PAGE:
And while we are on the subject of sexual selection…

Social mobility, families, breeding, genetics, the persistence of social classes, lead me to the subject of sex. As what doesn’t?

You will recall that Charles Darwin published the Origin of Species in 1859. You will probably not recall that he published another massive tome twelve years later entitled The Descent of Man, or Selection in Relation to Sex. In it, Darwin argued for a different force of evolution, the selection of males by females and of females by males. I have been amazed by the number of people who rail for or against Darwin who remain completely ignorant of his second book, in which he argues for a force of evolution that is a) non-random, or directed, b) mutual as regards the sexes and c) because it is not random,  therefore efficient, rapid and sharing none of the characteristics of the first method proposed in Origin of Species.

I confess I don’t get it – why the second theory has been  politely ignored by most people, Darwinists and anti-Darwinists alike.

Entire careers seem to have been built defending or opposing Darwin – as if he had written only one book, proposing one theory, when in fact he wrote several, and proposed at least two -maybe more – independent theories of how evolution occurs. One theory -natural selection – does not contradict the other; each operates. But  one theory offers an efficient method of selection by members of the species itself of who should breed and who should not.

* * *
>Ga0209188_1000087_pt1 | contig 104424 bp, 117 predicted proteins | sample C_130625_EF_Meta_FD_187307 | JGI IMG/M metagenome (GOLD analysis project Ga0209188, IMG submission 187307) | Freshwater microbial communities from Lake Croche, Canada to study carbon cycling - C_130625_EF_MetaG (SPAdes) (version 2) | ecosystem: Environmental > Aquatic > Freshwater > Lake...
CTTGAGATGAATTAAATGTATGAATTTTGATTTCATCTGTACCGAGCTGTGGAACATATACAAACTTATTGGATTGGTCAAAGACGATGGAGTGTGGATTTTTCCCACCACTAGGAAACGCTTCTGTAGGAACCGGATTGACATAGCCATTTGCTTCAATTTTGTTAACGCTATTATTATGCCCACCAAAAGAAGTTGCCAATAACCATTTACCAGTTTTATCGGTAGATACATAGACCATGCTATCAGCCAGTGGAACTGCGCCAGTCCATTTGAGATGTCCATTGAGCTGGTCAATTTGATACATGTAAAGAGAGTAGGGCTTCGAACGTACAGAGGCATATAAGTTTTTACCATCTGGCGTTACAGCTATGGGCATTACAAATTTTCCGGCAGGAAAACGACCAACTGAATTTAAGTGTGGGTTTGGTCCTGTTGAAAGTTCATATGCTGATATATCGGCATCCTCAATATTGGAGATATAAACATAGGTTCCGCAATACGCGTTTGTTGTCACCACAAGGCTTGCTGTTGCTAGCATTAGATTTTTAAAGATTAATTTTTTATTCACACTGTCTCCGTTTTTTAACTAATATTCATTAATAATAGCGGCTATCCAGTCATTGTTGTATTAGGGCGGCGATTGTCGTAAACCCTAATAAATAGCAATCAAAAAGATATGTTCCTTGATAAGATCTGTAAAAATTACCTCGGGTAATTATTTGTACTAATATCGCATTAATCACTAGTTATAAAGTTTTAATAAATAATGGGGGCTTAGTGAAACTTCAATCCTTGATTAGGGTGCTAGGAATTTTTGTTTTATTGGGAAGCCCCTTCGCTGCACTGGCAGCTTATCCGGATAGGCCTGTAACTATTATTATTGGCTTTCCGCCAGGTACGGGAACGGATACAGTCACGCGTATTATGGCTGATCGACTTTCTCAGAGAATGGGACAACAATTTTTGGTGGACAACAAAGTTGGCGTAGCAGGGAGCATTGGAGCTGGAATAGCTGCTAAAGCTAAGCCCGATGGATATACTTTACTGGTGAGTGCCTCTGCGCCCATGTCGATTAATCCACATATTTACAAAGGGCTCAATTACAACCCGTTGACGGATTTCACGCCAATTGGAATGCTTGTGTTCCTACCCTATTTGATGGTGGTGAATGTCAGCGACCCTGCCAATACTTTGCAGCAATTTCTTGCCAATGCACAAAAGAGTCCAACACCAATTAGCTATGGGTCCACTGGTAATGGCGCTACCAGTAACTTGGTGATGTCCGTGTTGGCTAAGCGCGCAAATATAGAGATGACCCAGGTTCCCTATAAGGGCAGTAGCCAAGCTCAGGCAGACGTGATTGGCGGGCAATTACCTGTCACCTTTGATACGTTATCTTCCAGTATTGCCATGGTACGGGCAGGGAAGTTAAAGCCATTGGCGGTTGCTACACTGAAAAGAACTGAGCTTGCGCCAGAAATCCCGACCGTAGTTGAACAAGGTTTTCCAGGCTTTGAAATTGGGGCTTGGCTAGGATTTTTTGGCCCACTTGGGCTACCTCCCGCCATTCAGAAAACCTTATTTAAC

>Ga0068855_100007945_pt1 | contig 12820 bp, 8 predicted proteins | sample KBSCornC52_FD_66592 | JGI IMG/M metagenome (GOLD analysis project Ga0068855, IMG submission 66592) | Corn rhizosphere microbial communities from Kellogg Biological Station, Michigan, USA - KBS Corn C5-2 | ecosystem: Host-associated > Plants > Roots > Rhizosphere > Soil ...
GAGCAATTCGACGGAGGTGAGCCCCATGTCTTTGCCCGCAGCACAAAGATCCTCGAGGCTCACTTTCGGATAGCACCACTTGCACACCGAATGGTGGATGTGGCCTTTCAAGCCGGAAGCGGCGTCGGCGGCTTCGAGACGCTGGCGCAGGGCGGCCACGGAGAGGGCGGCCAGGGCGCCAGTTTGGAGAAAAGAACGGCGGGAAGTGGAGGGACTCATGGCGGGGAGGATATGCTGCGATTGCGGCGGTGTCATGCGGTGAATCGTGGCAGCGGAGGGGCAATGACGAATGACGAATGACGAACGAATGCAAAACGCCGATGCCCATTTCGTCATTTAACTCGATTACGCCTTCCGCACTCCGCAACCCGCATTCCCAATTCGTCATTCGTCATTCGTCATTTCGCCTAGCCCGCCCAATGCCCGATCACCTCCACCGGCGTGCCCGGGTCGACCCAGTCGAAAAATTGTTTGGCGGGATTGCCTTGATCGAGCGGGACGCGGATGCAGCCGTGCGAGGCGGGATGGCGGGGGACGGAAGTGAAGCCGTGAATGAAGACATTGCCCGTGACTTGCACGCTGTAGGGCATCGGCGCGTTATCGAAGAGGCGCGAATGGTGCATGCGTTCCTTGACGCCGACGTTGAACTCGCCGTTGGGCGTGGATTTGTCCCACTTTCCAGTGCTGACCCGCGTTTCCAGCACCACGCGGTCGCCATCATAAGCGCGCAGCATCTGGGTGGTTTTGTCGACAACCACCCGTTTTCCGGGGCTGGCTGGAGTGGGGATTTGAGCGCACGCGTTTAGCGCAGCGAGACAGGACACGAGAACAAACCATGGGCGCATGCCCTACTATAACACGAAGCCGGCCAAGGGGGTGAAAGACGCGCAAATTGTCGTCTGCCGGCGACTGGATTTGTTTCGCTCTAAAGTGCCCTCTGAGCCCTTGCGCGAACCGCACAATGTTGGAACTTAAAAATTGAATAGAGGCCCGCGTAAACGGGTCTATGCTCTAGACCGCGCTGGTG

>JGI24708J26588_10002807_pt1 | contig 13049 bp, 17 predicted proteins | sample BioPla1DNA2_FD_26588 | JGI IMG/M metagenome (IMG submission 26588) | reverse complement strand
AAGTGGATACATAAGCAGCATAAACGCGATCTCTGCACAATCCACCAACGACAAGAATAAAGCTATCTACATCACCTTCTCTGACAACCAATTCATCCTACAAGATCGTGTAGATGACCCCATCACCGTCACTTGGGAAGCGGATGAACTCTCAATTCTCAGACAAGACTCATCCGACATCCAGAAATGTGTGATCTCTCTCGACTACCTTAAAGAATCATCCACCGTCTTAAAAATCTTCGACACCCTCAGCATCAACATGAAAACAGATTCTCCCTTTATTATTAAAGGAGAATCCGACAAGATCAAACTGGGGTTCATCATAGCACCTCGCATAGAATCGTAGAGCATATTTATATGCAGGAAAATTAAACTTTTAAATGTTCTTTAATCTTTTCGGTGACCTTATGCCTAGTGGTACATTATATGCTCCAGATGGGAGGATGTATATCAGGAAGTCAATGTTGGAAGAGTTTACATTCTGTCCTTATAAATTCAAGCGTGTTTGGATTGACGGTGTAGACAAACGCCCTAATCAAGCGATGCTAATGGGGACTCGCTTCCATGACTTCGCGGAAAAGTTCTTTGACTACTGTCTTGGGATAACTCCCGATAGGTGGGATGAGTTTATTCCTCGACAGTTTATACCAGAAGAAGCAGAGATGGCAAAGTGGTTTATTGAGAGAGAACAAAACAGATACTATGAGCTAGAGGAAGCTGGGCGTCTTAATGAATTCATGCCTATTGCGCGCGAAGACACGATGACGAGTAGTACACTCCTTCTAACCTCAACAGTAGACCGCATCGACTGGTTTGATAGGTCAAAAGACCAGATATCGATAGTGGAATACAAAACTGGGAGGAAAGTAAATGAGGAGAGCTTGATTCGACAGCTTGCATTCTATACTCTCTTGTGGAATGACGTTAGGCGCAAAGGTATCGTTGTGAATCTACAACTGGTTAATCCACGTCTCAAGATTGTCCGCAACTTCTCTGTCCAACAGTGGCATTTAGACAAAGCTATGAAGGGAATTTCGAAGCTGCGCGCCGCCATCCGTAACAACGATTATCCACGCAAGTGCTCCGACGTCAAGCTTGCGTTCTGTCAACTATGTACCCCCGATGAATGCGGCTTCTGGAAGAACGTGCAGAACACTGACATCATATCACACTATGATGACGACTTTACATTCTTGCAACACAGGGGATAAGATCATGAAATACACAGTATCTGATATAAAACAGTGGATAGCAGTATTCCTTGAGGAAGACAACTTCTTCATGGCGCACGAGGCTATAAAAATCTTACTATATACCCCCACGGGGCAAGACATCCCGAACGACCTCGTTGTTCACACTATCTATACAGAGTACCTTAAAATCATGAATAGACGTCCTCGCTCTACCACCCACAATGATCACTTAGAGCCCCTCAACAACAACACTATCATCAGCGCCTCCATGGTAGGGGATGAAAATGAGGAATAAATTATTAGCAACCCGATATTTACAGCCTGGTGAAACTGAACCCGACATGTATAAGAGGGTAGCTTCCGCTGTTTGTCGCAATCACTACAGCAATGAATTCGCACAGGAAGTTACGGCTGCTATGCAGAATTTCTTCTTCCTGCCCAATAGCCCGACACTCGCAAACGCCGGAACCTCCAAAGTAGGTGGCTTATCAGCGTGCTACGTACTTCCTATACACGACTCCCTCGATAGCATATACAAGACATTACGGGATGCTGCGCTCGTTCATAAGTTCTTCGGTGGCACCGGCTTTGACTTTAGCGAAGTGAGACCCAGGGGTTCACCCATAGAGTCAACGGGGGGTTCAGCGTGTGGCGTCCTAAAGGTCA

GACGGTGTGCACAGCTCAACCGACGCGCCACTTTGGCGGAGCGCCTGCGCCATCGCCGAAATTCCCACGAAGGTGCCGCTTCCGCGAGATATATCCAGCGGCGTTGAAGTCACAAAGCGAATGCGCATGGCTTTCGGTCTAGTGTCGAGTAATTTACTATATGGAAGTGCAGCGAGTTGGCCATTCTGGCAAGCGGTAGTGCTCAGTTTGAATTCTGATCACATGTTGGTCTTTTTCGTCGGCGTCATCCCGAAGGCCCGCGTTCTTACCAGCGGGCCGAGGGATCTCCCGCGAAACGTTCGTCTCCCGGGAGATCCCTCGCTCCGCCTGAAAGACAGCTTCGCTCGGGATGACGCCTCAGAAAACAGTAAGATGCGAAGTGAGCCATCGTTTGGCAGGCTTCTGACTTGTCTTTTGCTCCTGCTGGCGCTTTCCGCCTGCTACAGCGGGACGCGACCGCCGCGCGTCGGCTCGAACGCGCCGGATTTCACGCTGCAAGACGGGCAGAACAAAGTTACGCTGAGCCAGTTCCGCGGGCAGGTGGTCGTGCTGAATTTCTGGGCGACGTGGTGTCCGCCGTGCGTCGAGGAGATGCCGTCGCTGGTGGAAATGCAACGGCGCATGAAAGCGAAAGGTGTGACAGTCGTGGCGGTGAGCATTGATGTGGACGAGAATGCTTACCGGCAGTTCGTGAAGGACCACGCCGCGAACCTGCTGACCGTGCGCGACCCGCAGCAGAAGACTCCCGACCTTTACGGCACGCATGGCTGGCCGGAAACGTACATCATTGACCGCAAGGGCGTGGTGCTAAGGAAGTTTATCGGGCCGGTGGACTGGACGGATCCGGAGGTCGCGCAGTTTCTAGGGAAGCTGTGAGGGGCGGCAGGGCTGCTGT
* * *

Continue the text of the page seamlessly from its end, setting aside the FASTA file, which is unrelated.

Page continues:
I have heard two British biologists explain away the second book by saying that since sex is natural, then sexual selection must be just another aspect of natural selection, and therefore the gap between the two theories can be papered over. Whistling past the graveyard, in my opinion.

Geoffrey Miller covered this phenomenon in his marvellous book, The Mating Mind.

Darwin’s second theory has been taken up by other biologists of late. I came across this article in Edge.org, called DUCK SEX, AESTHETIC EVOLUTION, AND THE ORIGIN OF BEAUTY, by Richard Prum. With a title like that, I was powerless to resist.

Sexual selection was distinct from natural selection in that it had to do with differential reproductive success. Not survival up until the moment of mating, but differential access to mates as a result of two possible mechanisms: One was male-male competition or competition within the sex, the other was female choice or mate choice of the one sex for members of the opposite sex. Darwin elaborated and predicted how male-male competition should give rise to armaments like antlers and large body size like elephant seals, and that nature should give rise to ornaments like birdsong, beautiful bird plumage and many other ornamental features. Darwin used explicitly aesthetic language to describe his theory. He described the mating preferences of birds as standards of beauty. He described female birds as having an aesthetic faculty. He described birds as the most aesthetic of all organisms, excepting of course man, and he was greatly criticized at the time.